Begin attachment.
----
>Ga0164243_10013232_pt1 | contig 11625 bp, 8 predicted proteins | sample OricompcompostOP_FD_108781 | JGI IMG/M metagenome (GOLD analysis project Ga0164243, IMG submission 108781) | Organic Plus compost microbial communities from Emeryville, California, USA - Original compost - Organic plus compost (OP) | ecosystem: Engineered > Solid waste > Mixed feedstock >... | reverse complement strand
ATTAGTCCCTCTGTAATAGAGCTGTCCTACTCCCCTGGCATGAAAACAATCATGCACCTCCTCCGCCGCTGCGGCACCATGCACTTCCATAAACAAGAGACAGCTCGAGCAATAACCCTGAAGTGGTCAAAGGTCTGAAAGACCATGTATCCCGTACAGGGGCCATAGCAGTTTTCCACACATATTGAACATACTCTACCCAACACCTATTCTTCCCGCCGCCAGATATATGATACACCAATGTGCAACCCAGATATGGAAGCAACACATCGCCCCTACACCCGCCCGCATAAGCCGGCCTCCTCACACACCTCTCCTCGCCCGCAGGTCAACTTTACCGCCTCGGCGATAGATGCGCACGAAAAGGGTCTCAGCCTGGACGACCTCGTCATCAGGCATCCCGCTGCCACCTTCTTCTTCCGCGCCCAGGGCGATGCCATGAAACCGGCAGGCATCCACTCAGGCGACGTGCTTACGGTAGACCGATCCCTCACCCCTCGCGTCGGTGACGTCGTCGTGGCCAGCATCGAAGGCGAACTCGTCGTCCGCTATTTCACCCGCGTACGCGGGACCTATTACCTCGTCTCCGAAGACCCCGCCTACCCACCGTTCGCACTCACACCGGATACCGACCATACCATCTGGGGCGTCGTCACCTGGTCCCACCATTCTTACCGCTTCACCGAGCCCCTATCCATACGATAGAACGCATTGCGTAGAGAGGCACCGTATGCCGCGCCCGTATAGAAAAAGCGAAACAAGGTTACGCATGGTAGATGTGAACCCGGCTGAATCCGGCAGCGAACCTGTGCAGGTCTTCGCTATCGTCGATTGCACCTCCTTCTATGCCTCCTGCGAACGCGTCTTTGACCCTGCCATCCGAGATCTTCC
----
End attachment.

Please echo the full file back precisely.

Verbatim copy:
>Ga0164243_10013232_pt1 | contig 11625 bp, 8 predicted proteins | sample OricompcompostOP_FD_108781 | JGI IMG/M metagenome (GOLD analysis project Ga0164243, IMG submission 108781) | Organic Plus compost microbial communities from Emeryville, California, USA - Original compost - Organic plus compost (OP) | ecosystem: Engineered > Solid waste > Mixed feedstock >... | reverse complement strand
ATTAGTCCCTCTGTAATAGAGCTGTCCTACTCCCCTGGCATGAAAACAATCATGCACCTCCTCCGCCGCTGCGGCACCATGCACTTCCATAAACAAGAGACAGCTCGAGCAATAACCCTGAAGTGGTCAAAGGTCTGAAAGACCATGTATCCCGTACAGGGGCCATAGCAGTTTTCCACACATATTGAACATACTCTACCCAACACCTATTCTTCCCGCCGCCAGATATATGATACACCAATGTGCAACCCAGATATGGAAGCAACACATCGCCCCTACACCCGCCCGCATAAGCCGGCCTCCTCACACACCTCTCCTCGCCCGCAGGTCAACTTTACCGCCTCGGCGATAGATGCGCACGAAAAGGGTCTCAGCCTGGACGACCTCGTCATCAGGCATCCCGCTGCCACCTTCTTCTTCCGCGCCCAGGGCGATGCCATGAAACCGGCAGGCATCCACTCAGGCGACGTGCTTACGGTAGACCGATCCCTCACCCCTCGCGTCGGTGACGTCGTCGTGGCCAGCATCGAAGGCGAACTCGTCGTCCGCTATTTCACCCGCGTACGCGGGACCTATTACCTCGTCTCCGAAGACCCCGCCTACCCACCGTTCGCACTCACACCGGATACCGACCATACCATCTGGGGCGTCGTCACCTGGTCCCACCATTCTTACCGCTTCACCGAGCCCCTATCCATACGATAGAACGCATTGCGTAGAGAGGCACCGTATGCCGCGCCCGTATAGAAAAAGCGAAACAAGGTTACGCATGGTAGATGTGAACCCGGCTGAATCCGGCAGCGAACCTGTGCAGGTCTTCGCTATCGTCGATTGCACCTCCTTCTATGCCTCCTGCGAACGCGTCTTTGACCCTGCCATCCGAGATCTTCC